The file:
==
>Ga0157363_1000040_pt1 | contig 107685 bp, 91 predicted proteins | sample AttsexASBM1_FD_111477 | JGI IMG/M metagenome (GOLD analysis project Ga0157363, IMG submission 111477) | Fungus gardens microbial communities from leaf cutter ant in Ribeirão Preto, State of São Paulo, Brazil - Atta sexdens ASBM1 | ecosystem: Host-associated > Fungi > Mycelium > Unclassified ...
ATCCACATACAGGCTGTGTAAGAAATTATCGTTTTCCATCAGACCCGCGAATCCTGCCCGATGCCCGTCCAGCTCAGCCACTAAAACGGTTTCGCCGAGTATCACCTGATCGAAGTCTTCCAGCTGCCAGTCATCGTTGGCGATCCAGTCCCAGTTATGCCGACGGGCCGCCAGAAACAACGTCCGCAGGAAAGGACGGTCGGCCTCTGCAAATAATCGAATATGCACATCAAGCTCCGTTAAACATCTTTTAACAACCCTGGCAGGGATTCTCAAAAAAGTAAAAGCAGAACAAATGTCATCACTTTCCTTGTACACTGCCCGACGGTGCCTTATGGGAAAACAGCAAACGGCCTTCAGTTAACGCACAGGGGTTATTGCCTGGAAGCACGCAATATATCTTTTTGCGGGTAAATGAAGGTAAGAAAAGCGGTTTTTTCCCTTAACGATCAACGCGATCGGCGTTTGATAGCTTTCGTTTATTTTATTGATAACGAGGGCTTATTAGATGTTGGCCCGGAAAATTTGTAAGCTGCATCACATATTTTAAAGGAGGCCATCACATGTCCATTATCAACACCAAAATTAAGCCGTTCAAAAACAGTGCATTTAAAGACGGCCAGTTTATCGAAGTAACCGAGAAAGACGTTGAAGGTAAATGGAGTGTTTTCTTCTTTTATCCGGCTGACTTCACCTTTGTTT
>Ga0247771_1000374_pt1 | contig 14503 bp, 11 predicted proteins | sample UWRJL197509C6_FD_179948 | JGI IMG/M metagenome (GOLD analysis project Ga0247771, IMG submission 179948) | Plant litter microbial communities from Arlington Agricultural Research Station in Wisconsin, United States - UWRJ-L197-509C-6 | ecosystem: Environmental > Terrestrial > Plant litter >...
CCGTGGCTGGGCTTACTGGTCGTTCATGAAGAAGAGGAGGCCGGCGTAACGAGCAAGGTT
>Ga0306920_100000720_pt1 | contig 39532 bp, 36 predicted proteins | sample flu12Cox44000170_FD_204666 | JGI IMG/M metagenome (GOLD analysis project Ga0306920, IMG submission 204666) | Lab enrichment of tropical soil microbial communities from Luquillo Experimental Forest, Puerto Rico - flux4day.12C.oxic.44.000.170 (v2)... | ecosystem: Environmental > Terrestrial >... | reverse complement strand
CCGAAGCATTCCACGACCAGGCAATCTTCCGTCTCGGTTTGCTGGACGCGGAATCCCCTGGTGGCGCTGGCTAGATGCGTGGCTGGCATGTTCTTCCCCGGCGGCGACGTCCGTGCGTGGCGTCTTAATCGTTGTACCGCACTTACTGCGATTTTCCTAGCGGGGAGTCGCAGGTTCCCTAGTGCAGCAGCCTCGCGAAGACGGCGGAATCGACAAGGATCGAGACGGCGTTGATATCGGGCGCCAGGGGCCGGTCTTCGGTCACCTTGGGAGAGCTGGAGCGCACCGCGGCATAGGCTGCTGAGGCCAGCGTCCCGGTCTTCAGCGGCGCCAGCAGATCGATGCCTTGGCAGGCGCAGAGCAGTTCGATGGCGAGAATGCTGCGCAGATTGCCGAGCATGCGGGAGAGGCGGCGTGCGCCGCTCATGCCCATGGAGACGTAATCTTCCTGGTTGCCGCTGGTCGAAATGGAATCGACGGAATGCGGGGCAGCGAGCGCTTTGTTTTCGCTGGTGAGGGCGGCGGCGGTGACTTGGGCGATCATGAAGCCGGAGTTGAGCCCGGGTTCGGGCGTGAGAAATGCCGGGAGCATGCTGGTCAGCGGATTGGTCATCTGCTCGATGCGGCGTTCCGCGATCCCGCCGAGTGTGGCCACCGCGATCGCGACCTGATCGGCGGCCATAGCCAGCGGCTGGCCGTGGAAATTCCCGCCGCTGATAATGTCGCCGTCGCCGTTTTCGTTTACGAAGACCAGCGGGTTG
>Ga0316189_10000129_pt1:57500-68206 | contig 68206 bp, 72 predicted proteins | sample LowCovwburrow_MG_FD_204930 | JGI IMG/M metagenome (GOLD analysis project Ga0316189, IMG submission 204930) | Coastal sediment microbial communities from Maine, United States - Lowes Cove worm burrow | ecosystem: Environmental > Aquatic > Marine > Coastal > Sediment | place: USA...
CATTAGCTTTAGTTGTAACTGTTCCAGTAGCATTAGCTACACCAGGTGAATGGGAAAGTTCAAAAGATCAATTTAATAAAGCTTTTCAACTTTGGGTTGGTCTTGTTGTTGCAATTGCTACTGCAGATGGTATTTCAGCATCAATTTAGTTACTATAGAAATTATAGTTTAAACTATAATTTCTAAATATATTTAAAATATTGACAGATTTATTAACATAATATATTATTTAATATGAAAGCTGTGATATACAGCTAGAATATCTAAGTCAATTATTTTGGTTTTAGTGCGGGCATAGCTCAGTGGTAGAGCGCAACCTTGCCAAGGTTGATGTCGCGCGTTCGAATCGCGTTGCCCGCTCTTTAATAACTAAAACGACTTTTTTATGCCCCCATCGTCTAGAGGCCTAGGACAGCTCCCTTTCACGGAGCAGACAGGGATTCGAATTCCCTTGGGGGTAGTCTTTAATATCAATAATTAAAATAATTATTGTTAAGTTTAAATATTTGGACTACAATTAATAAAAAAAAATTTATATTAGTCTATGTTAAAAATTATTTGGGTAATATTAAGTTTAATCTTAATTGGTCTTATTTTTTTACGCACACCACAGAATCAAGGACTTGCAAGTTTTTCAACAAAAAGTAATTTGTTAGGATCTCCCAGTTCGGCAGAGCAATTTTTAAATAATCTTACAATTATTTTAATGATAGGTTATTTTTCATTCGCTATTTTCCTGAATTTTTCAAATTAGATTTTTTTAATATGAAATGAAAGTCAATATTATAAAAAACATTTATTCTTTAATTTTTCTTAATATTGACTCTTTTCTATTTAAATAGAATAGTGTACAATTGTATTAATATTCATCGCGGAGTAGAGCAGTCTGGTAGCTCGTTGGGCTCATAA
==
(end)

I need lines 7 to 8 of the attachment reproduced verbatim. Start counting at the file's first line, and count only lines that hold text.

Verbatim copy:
>Ga0316189_10000129_pt1:57500-68206 | contig 68206 bp, 72 predicted proteins | sample LowCovwburrow_MG_FD_204930 | JGI IMG/M metagenome (GOLD analysis project Ga0316189, IMG submission 204930) | Coastal sediment microbial communities from Maine, United States - Lowes Cove worm burrow | ecosystem: Environmental > Aquatic > Marine > Coastal > Sediment | place: USA...
CATTAGCTTTAGTTGTAACTGTTCCAGTAGCATTAGCTACACCAGGTGAATGGGAAAGTTCAAAAGATCAATTTAATAAAGCTTTTCAACTTTGGGTTGGTCTTGTTGTTGCAATTGCTACTGCAGATGGTATTTCAGCATCAATTTAGTTACTATAGAAATTATAGTTTAAACTATAATTTCTAAATATATTTAAAATATTGACAGATTTATTAACATAATATATTATTTAATATGAAAGCTGTGATATACAGCTAGAATATCTAAGTCAATTATTTTGGTTTTAGTGCGGGCATAGCTCAGTGGTAGAGCGCAACCTTGCCAAGGTTGATGTCGCGCGTTCGAATCGCGTTGCCCGCTCTTTAATAACTAAAACGACTTTTTTATGCCCCCATCGTCTAGAGGCCTAGGACAGCTCCCTTTCACGGAGCAGACAGGGATTCGAATTCCCTTGGGGGTAGTCTTTAATATCAATAATTAAAATAATTATTGTTAAGTTTAAATATTTGGACTACAATTAATAAAAAAAAATTTATATTAGTCTATGTTAAAAATTATTTGGGTAATATTAAGTTTAATCTTAATTGGTCTTATTTTTTTACGCACACCACAGAATCAAGGACTTGCAAGTTTTTCAACAAAAAGTAATTTGTTAGGATCTCCCAGTTCGGCAGAGCAATTTTTAAATAATCTTACAATTATTTTAATGATAGGTTATTTTTCATTCGCTATTTTCCTGAATTTTTCAAATTAGATTTTTTTAATATGAAATGAAAGTCAATATTATAAAAAACATTTATTCTTTAATTTTTCTTAATATTGACTCTTTTCTATTTAAATAGAATAGTGTACAATTGTATTAATATTCATCGCGGAGTAGAGCAGTCTGGTAGCTCGTTGGGCTCATAA